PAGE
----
Monday, May 27, 2013

American Columbo Blooms...In Tiger Way Gardens

(May 19, 2013)

I wanted to share some pictures of the American Columbo, aka Frasera caroliniensis. When Mr. Fix-it and I purchased our land a friend of ours (the Saint) noted a neat plant growing on it. I posted about that neat plant here. You can see this majestic native wildflower as it comes up on the other post. Today's post is the progression from bloom and back. The above flower is a perfect flower. This means it has both female and male parts and is self fertile. Many seeds will be set from this plant as it dies. Yes, the plant will die because American Columbo is a monocarp; which means it blooms once then dies. But don't worry, there are tons of nearby plants waiting to take its place. No one knows for sure just how many years it takes for an American Columbo to bloom but various estimates say between seven and fifteen years. I plan to try to research it a bit by marking new plants and cataloging them.
(May 19, 2013)

The above flower is but one of many. You must also look from below to see the flowers as they hang down from a very tall plant. These two are over four feet tall. According to my wildflower book Wildflowers Of Tennessee, The Ohio Valley and the Southern Appalachians, American Columbo is one of the tallest wildflowers in Tennessee.
(May 19, 2013)

I began recording the bloom process on May 2 and finished it up on May 22. So within a period of less than three weeks this native wildflower set buds and then progressed through its bloom. The plants are still blooming now and still look good. I hope to record American Columbo as it slowly fades away and then I will also post a picture of the cool seedheads. They are quite distinctive!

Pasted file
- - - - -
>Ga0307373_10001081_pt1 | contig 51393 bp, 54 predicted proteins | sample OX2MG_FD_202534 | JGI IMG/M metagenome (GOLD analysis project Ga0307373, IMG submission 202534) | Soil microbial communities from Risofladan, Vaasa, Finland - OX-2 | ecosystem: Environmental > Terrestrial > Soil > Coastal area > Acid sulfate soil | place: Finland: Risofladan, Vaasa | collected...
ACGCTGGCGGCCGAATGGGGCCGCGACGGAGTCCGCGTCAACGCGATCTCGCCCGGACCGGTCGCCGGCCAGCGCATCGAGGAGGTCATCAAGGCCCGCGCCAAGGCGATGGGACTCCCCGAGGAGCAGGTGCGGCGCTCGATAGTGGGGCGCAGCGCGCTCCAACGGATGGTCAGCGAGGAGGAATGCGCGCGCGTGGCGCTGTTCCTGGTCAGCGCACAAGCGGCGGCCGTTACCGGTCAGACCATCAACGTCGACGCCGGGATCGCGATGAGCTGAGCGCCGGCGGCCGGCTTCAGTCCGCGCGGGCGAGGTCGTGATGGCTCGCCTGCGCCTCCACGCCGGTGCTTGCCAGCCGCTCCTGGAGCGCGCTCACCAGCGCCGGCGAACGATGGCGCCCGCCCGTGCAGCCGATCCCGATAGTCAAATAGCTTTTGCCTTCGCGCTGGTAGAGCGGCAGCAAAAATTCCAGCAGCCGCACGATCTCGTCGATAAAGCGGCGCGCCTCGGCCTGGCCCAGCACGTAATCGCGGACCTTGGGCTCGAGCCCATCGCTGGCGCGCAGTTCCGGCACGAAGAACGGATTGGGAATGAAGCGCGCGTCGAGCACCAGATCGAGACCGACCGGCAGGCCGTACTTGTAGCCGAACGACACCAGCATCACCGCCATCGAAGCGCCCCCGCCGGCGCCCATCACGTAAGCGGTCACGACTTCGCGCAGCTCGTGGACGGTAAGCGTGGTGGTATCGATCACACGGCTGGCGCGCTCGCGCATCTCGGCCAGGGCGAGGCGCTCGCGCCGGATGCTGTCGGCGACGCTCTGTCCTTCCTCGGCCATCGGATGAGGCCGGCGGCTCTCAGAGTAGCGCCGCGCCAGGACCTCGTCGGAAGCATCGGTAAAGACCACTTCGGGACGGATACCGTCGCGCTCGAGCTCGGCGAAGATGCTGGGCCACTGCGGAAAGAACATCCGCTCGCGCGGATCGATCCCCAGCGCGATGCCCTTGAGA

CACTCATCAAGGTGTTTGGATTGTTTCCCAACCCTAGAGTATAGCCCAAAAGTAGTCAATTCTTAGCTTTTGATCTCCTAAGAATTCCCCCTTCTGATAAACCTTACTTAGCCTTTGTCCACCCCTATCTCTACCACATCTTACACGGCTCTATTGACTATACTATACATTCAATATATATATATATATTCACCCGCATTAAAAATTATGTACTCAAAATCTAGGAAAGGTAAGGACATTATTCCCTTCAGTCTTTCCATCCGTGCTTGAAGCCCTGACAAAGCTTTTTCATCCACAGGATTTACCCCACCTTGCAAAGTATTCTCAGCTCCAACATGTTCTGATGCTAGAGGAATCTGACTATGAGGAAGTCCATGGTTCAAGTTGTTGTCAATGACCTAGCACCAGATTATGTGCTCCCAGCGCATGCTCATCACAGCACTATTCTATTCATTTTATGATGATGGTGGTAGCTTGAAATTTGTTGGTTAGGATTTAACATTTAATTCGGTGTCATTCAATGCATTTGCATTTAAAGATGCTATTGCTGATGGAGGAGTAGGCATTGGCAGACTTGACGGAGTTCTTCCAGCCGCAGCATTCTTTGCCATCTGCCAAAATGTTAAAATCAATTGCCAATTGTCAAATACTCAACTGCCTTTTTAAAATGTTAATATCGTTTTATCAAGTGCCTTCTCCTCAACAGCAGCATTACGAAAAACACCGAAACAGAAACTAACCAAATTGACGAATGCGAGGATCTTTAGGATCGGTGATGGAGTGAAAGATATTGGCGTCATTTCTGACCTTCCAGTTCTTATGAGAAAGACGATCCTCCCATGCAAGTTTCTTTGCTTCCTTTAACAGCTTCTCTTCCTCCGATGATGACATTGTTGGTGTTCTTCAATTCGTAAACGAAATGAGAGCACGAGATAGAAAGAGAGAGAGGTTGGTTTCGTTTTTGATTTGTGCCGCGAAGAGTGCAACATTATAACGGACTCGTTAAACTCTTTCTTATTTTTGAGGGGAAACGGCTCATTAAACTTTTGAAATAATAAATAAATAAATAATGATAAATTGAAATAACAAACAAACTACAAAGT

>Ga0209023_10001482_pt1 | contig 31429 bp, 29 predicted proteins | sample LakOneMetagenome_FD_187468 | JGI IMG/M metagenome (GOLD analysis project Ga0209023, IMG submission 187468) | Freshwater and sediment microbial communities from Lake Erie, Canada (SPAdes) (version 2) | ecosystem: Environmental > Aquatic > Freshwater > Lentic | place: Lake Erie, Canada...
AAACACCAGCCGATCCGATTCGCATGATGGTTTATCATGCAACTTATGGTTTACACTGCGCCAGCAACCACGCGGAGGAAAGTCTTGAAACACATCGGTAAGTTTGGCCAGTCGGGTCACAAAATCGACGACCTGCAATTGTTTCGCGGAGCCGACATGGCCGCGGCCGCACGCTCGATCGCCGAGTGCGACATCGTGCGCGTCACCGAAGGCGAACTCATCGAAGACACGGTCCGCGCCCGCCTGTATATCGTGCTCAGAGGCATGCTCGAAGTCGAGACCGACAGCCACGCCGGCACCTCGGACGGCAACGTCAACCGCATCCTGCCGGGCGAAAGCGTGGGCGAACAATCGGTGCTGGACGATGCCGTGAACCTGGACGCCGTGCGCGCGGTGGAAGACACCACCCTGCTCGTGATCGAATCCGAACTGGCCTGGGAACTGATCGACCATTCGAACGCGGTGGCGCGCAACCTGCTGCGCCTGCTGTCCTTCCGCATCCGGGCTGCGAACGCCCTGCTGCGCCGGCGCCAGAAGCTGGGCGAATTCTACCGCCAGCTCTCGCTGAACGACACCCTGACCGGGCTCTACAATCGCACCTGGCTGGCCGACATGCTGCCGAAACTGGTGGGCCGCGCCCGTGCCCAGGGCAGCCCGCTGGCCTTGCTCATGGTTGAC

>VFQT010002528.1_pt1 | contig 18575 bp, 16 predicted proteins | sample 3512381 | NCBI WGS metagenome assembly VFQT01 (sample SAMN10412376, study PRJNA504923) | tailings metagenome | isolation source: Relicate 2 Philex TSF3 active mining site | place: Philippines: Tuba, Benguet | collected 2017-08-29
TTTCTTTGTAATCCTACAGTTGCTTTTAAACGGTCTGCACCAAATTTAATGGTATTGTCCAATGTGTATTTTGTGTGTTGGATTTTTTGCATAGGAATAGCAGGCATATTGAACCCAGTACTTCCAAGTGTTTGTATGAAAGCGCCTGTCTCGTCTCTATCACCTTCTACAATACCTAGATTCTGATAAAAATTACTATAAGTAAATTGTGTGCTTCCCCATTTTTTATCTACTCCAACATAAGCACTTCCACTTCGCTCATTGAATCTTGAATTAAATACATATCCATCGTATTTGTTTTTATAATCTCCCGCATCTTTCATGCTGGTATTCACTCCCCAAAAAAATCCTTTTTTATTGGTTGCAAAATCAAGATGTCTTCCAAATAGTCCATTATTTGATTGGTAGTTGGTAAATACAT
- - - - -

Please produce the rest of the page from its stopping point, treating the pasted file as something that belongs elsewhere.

(May 15, 2013)

I was a bit worried about what pH our soil would be since all of this American Columbo was growing on our land. I have read where American Columbo grows in lime glades and calcareous soils. I had to look up calcareous and found it is a soil that is usually high in pH. According to our recent soil test our soil pH is actually quite low at 5.3! The soil is not limey though it is formed from limestone. I will easily be able to grow blue hydrangeas and blueberries but will have to add lime if I wish to have a good vegetable garden. Most vegetables will want a pH a that is higher. But it appears American Columbo is quite happy in an acid soil.

(May 15, 2013)
Here the buds are just forming. That is a lot of flower buds!


(May 2, 2013)
Prior to the buds getting really big they look like the above two pictures. They had me avidly watching this particular plant quite closely because I was very excited to see the bloom. The pictures on the Internet and even my pictures don't really replace seeing the flower and plant in bloom. It is quite a unique plant....

in the garden.... 

Happy Memorial Day to you all. Take time to remember your soldiers. Today I remember my uncle who lost his life last April due to Agent Orange. 
Words and Photos Property of In the Garden Blog Team, In the Garden


  1. What an interesting flower.

    Have a nice day today and a great week.

    I am sorry for the loss of your uncle.


  2. I have seen this plant in the past just never saw the blooms. It is quite pretty.

  3. Hi fun to find so many different/new plants on your property!! You have so much land, there's probably so many more waiting to be discovered! This one is really pretty!

  4. Tina that is one spectacular!!! I love how it looks in all it stages.

  5. Quite a pretty find.

  6. It was neat to be there the day this plant was discovered at Tiger Way! And then again, to see it blooming in May! How exciting to find new plants and natives at that...

  7. Thanks for introducing me to a neat wildflower, Tina. How exciting to know, too, you can grow blueberries and blue hydrangeas here!

  8. Tina, that's exciting that you have columbo on your property. I've seen the plant in western NC (but not in bloom) ... wonder if it's also on my husband's home place near you. It seems to be pretty rare in this part of the eastern US. The intricate flowers remind me of passion vine blooms -- very distinctive and complex. I bet you'll continue to find lots of interesting plants on your property. I'm sorry about your uncle. I thought about my dad a lot over the week-end, especially when I saw some of those sweet interviews with WWII veterans.

  9. It seems you have a real treasure here. The Saint is a good spotter. ;) I will look forward to any updates that you post.